Historical setting: 589 C.E. A Pagan village near Tours
The custom of Largin’s tribe is to give gifts even for little things. They show joy by giving. Maybe we all do, but this practice actually marks who these people are. So midwives who arrive on time surely are gifted.
It would complicate our journey were we to be gifted a herd of these sacred white bulls they keep here. I think of Jacob driving his vast herds ahead of him as he returns to his brother. [Genesis 31] So I’m grateful they only offer one fresh cow. One peaceful cow can cross on the ferry with us and will walk nicely behind the donkey cart.
Ana and Colleen want to start back immediately to Annegray. We don’t have to visit far-flung bishops now, so surely a shorter route will be long enough. The women tell me these months into winter would be the best time for Ana to travel.
“How can three months into winter ever be the best for travel?” I ask, still naïve to the ways of women after all these years.
“If we wait for spring,” Colleen confides, “it will be too hard for Ana to travel because the baby will be due. Then if it is born here, where we must stay, we will have to wait for the mother and baby to have strength to travel, and then we might be taking the journey in the summer heat always worrying over the baby. No, Sir, this is the best time to go.”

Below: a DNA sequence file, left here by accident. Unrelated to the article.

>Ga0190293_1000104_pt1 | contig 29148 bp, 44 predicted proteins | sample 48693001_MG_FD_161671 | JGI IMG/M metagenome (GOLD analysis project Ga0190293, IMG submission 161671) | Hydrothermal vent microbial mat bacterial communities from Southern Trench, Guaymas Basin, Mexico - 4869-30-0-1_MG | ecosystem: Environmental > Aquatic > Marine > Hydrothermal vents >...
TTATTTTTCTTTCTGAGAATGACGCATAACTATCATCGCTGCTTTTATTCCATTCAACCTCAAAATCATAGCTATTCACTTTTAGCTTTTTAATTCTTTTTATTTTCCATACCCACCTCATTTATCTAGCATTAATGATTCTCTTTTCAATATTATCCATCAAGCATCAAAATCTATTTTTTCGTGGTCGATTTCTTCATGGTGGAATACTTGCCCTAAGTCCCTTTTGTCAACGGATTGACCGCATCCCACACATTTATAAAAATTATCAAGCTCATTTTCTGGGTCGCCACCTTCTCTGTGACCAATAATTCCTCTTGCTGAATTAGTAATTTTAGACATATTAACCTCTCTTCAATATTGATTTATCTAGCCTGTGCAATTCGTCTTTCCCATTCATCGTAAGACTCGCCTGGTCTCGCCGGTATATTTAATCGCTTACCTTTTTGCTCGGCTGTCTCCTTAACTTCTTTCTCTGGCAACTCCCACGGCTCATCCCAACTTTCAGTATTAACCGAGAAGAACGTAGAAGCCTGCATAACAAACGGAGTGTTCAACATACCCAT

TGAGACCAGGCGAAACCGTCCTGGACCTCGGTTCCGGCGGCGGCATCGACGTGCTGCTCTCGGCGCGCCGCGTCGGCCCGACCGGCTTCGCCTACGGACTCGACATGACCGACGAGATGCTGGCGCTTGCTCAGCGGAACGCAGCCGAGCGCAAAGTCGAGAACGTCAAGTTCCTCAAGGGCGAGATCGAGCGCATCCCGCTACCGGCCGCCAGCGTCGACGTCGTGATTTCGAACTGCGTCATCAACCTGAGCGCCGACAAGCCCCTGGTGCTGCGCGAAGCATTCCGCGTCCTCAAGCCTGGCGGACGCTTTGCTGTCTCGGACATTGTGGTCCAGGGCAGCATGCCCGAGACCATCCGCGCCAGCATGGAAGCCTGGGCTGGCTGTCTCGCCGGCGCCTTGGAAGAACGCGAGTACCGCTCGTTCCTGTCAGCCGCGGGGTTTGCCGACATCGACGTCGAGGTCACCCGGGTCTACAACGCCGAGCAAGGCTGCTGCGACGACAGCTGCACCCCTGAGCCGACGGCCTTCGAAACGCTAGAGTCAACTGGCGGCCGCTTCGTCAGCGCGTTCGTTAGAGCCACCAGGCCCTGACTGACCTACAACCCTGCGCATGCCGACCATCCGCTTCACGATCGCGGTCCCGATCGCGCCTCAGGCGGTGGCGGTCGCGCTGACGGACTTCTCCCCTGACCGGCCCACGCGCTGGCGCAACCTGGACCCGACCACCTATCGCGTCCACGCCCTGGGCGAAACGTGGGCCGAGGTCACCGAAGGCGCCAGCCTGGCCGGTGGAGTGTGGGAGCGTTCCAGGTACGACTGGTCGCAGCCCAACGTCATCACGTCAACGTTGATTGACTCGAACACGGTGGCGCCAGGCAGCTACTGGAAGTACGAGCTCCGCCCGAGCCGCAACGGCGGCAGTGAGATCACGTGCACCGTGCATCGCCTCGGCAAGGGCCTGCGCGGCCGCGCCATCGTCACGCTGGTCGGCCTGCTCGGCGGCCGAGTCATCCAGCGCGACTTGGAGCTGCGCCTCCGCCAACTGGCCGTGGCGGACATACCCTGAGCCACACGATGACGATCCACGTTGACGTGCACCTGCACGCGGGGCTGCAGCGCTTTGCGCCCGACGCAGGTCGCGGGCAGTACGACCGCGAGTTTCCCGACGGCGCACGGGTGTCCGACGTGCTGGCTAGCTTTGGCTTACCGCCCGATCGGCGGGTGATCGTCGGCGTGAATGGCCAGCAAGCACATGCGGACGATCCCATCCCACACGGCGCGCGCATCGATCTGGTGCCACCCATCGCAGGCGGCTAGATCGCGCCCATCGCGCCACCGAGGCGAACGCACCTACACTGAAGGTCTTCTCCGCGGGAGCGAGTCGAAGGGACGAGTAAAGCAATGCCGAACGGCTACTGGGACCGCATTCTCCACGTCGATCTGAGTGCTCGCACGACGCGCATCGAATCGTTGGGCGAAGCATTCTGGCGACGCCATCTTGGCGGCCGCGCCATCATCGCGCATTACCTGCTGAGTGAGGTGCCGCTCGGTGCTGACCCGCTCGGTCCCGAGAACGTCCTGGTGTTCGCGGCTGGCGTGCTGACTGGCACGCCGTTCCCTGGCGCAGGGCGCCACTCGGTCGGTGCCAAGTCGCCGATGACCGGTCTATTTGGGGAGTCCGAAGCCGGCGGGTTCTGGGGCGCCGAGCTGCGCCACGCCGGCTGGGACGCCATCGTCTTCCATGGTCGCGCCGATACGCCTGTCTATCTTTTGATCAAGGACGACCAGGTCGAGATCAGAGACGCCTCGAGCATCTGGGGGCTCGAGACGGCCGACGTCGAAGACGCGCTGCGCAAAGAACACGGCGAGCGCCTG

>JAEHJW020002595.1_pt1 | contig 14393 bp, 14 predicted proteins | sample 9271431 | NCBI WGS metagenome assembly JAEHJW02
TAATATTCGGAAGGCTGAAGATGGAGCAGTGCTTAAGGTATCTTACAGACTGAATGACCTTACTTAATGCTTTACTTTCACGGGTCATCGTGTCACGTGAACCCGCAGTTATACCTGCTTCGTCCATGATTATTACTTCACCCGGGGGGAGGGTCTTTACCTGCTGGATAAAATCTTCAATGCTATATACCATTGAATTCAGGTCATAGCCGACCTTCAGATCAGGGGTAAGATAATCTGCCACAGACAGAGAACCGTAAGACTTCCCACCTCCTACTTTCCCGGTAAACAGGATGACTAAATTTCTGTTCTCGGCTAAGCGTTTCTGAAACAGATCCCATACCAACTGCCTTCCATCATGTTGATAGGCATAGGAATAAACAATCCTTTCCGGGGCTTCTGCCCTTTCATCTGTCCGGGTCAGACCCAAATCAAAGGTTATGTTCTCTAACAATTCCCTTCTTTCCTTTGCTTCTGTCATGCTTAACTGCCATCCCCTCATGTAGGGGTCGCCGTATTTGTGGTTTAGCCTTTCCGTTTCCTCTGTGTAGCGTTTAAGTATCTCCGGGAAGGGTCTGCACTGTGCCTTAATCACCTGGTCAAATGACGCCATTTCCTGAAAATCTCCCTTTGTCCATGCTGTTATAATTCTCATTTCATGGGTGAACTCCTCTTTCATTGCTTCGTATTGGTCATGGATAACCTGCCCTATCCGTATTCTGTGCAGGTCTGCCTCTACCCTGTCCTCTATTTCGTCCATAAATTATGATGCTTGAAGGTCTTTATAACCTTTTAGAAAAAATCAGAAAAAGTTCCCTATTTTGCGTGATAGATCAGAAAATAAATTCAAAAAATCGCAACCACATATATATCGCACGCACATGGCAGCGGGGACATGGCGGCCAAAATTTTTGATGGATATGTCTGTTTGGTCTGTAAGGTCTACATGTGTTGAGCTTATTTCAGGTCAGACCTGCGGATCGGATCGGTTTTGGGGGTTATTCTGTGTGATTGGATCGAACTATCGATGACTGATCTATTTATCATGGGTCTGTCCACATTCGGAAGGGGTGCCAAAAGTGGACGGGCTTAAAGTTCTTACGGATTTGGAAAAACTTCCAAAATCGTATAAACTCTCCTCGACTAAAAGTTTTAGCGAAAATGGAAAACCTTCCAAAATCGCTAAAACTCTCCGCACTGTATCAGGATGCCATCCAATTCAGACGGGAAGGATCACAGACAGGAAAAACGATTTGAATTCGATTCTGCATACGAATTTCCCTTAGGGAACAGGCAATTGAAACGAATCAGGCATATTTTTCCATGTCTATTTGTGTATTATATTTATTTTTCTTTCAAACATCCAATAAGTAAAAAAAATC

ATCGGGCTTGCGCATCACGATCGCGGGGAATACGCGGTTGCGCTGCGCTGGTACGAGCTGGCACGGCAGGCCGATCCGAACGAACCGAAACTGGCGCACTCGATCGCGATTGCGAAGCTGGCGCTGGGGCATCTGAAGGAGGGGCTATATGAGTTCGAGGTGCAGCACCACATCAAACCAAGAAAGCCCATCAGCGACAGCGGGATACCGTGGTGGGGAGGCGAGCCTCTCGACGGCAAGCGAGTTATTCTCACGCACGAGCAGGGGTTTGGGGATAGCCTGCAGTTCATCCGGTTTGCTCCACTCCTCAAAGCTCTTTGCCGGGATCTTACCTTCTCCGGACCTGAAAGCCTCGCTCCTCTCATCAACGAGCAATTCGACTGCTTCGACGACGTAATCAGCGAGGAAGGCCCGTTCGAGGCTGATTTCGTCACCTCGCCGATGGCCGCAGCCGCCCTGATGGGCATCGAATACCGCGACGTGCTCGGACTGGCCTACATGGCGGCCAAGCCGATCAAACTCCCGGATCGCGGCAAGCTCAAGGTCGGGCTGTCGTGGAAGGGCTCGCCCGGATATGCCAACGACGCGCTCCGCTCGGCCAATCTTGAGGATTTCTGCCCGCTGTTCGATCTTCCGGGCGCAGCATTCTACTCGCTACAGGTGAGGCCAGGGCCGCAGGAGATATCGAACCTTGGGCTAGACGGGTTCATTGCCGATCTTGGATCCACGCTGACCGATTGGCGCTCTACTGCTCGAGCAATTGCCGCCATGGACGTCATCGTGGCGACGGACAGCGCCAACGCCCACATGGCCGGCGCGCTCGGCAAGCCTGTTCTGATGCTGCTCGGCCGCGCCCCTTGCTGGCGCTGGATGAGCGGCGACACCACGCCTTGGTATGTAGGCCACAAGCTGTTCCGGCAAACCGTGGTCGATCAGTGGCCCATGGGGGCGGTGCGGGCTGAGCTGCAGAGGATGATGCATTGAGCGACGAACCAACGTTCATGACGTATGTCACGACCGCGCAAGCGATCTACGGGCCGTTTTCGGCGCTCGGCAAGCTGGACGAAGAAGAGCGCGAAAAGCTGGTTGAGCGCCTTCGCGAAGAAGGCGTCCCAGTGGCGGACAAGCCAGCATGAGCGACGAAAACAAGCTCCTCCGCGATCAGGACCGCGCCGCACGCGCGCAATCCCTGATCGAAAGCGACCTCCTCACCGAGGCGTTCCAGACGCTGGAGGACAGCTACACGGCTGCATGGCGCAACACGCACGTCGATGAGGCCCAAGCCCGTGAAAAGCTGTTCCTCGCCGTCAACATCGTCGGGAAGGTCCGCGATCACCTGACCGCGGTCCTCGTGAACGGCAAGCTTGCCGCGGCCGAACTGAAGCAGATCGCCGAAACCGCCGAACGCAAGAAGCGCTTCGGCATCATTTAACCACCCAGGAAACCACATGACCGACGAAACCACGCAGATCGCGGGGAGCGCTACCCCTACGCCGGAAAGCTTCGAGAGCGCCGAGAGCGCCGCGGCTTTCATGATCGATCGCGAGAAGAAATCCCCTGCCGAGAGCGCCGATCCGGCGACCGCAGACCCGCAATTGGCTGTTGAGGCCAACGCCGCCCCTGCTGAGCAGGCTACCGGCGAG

“I think it could be that the Count will let us stay as guests here for a year or more. I can find some way to make myself useful.”
Ana speaks for Colleen, “Laz, she is not just coming with us for our own need. She has a deep longing to be with people from her own homeland.”
“The Irish of Annegray are monks, Ana. It’s a men’s monastery.”
Ana argues, “Colleen says the monasteries in Ireland are not places for withdrawing, but are communities where monks may have solitary ways, but all around people gather as a village. She has that hope and a longing to be in that kind of place.”
“Maybe all three of us yearn for community. I fear Colleen will be disappointed by the loneliness of our cottage.”
But here we are now, returning home in this season of transitions, leaves on the hardwoods flaming farewells, baring limbs to embrace winds of winter to come.